So you're not just a metronome? What does the conductor actually do?

I am the time for them, yes, but it's more like a heartbeat. If I were just the time, the music would be incredibly boring. Like just breathing for 20 minutes with exactly the same pattern, which would be the end of life.

With my right hand I'm trying to create a breath for the orchestra. The left hand usually has more to do with the emotion of the music. If I want them to play louder, I can encourage more power from my left hand or from my body. Or I might want them to play shorter—make one section or another section sing a little bit more.

There are also engagements with eyes, facial expressions. The hands are only about 10 percent of what you do when you conduct. Your body language is very important. It's all in how you breathe, how you use eye contact—just like in a conversation.

What do you do as a listener when you hear something and don't like it?

If there's one thing I liked in it, just one tiny thing, I give it a second chance. There are a couple things I won't give a second chance to. Not only is that okay, and I'm comfortable saying so, but I'll build a case for it! A couple years ago, I played Villiers, a composer that I knew a bunch of people in the hall will not enjoy. Before I played the piece, I turned around and said I expect some you not to like the piece, but I hope that you'll at least love hating the piece! It's not enough to not like it. One has to give it a chance.

People want to see themselves represented onstage. Conductors tend to be white dudes. Your principal timpanist is African American, but the majority of the musicians onstage are white. Is there something that the symphony is trying to do to get more people of color onstage?

We audition musicians behind a screen, so we have no chance to establish a sense of a balance when it comes to diversity. It's about who plays the best that day. We're stuck with what we choose as a matter of artistry. I'd love to have more diversity in our orchestra. I'm aware of that problem.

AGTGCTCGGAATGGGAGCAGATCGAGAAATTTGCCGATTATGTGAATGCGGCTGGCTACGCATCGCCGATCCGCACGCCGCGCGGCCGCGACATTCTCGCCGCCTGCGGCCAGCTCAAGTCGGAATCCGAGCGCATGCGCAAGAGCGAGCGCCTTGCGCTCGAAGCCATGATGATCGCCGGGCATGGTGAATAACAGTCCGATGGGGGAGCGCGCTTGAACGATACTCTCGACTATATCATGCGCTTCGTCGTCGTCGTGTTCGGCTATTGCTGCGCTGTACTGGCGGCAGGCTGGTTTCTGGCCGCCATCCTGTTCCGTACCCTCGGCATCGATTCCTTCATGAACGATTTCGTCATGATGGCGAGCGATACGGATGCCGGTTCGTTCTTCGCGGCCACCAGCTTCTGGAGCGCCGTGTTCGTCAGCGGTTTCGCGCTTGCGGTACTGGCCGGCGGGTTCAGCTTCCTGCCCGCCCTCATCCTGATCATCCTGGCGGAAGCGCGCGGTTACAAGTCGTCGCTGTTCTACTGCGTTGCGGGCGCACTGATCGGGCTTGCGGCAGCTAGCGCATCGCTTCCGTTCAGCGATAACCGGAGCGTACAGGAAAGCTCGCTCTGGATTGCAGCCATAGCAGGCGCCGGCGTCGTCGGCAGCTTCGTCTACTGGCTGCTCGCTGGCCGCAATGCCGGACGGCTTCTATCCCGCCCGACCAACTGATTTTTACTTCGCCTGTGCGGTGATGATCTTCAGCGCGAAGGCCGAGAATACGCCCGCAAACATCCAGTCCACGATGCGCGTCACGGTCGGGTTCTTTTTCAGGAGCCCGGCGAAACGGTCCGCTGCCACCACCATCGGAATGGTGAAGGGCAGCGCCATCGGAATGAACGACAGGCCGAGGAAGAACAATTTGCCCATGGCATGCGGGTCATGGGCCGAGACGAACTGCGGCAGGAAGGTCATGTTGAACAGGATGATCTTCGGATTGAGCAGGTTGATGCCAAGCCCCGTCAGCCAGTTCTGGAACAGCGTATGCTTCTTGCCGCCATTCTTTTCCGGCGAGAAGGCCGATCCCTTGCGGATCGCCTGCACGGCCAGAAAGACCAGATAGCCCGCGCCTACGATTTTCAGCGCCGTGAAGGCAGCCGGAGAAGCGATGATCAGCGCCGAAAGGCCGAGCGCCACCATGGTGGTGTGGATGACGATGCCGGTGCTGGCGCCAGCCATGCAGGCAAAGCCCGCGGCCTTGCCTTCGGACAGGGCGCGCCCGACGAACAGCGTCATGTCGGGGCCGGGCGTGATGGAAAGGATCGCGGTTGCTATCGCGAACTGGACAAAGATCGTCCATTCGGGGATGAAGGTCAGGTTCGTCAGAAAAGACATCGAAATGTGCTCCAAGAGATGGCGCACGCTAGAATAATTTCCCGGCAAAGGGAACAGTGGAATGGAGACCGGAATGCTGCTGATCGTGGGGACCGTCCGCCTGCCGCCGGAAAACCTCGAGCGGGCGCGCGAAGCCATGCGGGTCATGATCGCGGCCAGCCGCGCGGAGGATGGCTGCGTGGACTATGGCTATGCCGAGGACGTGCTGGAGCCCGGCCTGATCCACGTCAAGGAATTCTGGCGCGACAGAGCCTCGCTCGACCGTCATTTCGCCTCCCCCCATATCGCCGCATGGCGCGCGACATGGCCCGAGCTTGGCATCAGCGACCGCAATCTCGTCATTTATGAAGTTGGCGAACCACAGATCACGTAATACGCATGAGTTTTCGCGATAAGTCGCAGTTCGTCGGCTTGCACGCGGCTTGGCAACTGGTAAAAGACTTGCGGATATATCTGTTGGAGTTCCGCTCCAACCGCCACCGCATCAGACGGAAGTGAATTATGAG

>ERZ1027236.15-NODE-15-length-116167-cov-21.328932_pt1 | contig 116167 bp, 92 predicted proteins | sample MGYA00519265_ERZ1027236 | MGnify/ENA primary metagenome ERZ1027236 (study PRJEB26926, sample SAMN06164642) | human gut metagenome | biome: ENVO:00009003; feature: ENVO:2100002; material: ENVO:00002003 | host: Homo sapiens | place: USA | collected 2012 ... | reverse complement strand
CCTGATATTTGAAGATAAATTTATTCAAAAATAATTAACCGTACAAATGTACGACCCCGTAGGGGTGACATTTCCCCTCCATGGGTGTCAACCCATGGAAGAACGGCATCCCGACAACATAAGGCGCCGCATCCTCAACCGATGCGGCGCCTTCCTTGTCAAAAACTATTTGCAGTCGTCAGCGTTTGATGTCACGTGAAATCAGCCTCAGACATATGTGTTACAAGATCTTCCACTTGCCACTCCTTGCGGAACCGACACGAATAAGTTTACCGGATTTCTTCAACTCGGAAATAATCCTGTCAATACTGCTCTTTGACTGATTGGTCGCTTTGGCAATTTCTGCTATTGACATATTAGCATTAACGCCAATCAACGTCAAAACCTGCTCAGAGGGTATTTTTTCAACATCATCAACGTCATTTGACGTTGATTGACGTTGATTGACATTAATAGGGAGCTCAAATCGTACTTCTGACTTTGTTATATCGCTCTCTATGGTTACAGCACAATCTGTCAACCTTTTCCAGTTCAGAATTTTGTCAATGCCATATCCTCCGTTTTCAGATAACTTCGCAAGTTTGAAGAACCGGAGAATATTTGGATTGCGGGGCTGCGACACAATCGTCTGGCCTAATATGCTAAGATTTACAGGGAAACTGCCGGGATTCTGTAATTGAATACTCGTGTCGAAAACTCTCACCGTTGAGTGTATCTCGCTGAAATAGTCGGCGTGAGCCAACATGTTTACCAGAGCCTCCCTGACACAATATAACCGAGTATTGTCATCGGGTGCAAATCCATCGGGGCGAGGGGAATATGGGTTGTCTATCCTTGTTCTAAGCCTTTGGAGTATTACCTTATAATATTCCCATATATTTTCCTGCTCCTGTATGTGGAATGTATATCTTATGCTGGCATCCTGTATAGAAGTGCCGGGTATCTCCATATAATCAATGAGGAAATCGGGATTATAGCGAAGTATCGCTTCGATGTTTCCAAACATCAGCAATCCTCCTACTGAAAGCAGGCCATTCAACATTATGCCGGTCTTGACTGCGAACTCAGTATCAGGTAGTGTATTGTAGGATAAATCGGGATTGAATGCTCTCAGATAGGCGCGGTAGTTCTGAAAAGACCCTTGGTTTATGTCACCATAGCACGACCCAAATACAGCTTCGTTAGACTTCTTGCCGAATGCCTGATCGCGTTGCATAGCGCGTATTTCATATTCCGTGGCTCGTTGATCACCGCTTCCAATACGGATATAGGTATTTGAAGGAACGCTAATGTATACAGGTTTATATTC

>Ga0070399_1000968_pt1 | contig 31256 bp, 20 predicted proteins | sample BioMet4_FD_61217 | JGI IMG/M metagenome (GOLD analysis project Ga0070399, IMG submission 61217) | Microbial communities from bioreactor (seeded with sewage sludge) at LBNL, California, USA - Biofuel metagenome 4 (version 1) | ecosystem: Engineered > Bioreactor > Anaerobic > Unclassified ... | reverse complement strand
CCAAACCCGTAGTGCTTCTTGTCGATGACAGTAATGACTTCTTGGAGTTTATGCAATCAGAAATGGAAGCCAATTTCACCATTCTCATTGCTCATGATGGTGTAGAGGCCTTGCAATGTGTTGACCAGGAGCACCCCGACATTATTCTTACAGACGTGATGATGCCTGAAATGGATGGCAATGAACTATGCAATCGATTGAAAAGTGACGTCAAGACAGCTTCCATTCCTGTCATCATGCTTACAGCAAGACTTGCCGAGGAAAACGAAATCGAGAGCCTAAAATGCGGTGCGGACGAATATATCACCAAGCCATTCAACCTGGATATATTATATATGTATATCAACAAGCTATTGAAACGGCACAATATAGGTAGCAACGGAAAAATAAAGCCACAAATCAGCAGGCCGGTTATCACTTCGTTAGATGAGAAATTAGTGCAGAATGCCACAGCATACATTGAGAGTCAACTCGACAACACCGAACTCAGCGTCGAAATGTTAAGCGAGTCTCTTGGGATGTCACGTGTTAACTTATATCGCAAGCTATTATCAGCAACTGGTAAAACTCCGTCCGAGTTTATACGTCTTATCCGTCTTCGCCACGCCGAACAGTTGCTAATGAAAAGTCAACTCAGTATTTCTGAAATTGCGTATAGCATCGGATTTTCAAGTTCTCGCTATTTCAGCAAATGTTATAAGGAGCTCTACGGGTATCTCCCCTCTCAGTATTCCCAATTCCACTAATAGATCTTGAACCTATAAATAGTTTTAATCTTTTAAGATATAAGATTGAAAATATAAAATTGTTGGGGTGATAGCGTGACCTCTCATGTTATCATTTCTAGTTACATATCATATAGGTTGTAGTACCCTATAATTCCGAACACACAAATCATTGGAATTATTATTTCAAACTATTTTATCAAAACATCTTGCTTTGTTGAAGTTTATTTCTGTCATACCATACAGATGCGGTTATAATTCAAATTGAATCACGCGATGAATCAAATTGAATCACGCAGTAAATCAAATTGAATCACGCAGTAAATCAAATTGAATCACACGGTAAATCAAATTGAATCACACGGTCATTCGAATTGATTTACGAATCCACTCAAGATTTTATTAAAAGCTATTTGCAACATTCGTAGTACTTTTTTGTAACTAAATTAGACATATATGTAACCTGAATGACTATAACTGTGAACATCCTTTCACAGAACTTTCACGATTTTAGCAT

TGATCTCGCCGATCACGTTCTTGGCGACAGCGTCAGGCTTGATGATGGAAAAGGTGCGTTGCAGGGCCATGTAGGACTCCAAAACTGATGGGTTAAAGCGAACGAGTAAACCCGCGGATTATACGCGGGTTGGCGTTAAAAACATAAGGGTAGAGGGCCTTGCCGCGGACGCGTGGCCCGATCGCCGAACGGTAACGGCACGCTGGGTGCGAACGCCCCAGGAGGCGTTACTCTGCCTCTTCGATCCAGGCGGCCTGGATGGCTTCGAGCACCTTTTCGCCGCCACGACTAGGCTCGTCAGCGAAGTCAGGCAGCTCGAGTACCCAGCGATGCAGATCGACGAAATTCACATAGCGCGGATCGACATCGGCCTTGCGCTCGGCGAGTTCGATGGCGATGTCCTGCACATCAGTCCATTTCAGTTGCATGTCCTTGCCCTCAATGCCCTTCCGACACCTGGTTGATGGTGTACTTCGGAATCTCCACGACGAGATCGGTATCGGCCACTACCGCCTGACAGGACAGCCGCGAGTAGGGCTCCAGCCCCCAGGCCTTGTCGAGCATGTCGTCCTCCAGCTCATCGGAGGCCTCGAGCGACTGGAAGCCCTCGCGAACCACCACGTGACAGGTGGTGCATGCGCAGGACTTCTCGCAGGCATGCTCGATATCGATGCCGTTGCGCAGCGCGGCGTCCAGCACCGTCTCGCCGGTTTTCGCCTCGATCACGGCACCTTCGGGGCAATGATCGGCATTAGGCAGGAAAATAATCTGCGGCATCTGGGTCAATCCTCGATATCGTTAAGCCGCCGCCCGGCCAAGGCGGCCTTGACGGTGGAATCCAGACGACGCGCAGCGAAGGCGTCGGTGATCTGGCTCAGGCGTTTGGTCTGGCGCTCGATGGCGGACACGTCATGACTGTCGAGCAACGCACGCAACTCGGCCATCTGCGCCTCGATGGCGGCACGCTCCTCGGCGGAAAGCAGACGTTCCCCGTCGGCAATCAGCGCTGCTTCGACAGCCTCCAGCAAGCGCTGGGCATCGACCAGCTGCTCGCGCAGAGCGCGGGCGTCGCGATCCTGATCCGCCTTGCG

We try to create a lot of concerts where we invite different communities of people onstage. We have a Celebrate Asia event every year, which features many Asian performers and is embraced by the Asian community as well. We just did a collaboration with Earshot Jazz Festival.

And what do you say to people who think the symphony is too fancy or who otherwise feel unwelcome there?

Symphonic music has become elitist because we made it so. No one should stop you at the door because you're not wearing a bow tie. If some people sitting next to you think that you're wearing the "wrong outfit," that's their problem. We're all there to listen to the music and relate to that live experience with our own emotions.

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So what parents should be telling their kids when they take them to the symphony is "Try to hear the story"?

They'll explain a few rules. They'll explain roughly that there are strings, winds, percussion, a conductor. There's a score that everybody plays. Beyond that, the kids have to figure out what that means to them. Maybe they like a violin and want to find more specifics about it. I have no worries about kids being curious. I'm worried about them not even having the opportunity to be curious about it in the first place. And when I say kids, I mean that it can be someone who's 18 years old or just someone who has never experienced it. We're all kids when it comes to that element of wanting to be curious and grow as human beings. Experiencing live symphonic music is part of that process. Join it. recommended